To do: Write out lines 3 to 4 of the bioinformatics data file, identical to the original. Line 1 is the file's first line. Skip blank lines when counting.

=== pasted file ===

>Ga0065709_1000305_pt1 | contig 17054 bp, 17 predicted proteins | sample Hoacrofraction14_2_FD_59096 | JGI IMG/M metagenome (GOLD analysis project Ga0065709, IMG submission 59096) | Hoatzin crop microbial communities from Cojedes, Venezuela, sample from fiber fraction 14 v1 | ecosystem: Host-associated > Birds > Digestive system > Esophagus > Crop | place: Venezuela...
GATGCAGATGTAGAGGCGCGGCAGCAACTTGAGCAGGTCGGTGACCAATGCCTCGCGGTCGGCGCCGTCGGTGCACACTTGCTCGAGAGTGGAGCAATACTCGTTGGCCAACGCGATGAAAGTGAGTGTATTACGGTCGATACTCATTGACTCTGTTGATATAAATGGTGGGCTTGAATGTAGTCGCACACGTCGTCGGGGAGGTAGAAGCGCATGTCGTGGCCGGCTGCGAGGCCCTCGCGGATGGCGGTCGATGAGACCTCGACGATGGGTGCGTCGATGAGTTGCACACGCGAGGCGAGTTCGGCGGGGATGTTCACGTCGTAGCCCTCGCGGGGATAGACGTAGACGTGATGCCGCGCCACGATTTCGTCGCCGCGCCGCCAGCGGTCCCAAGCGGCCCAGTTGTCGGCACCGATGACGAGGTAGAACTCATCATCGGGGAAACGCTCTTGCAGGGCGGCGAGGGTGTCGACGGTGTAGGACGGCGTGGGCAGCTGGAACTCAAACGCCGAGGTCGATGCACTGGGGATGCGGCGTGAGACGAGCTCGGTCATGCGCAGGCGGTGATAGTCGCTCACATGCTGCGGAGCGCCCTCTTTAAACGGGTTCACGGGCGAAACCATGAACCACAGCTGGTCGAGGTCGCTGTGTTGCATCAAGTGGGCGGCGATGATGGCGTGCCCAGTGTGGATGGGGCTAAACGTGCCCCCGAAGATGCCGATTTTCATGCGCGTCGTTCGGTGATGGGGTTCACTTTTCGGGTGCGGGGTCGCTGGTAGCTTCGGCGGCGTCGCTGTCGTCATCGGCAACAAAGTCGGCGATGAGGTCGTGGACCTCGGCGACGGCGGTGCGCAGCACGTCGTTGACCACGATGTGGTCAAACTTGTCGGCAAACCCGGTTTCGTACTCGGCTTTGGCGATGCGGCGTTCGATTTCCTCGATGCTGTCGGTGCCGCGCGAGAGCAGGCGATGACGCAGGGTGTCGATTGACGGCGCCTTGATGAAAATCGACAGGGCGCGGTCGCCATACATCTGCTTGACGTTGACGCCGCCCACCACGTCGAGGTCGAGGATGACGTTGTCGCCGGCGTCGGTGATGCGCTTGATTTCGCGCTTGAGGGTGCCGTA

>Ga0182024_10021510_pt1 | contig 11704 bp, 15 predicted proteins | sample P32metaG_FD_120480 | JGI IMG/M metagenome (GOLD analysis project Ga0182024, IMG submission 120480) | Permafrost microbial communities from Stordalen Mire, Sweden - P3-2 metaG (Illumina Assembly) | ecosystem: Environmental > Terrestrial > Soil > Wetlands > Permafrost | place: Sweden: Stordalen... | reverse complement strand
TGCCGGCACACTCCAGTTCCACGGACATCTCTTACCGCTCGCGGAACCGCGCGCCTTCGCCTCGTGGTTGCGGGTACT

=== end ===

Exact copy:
>Ga0182024_10021510_pt1 | contig 11704 bp, 15 predicted proteins | sample P32metaG_FD_120480 | JGI IMG/M metagenome (GOLD analysis project Ga0182024, IMG submission 120480) | Permafrost microbial communities from Stordalen Mire, Sweden - P3-2 metaG (Illumina Assembly) | ecosystem: Environmental > Terrestrial > Soil > Wetlands > Permafrost | place: Sweden: Stordalen... | reverse complement strand
TGCCGGCACACTCCAGTTCCACGGACATCTCTTACCGCTCGCGGAACCGCGCGCCTTCGCCTCGTGGTTGCGGGTACT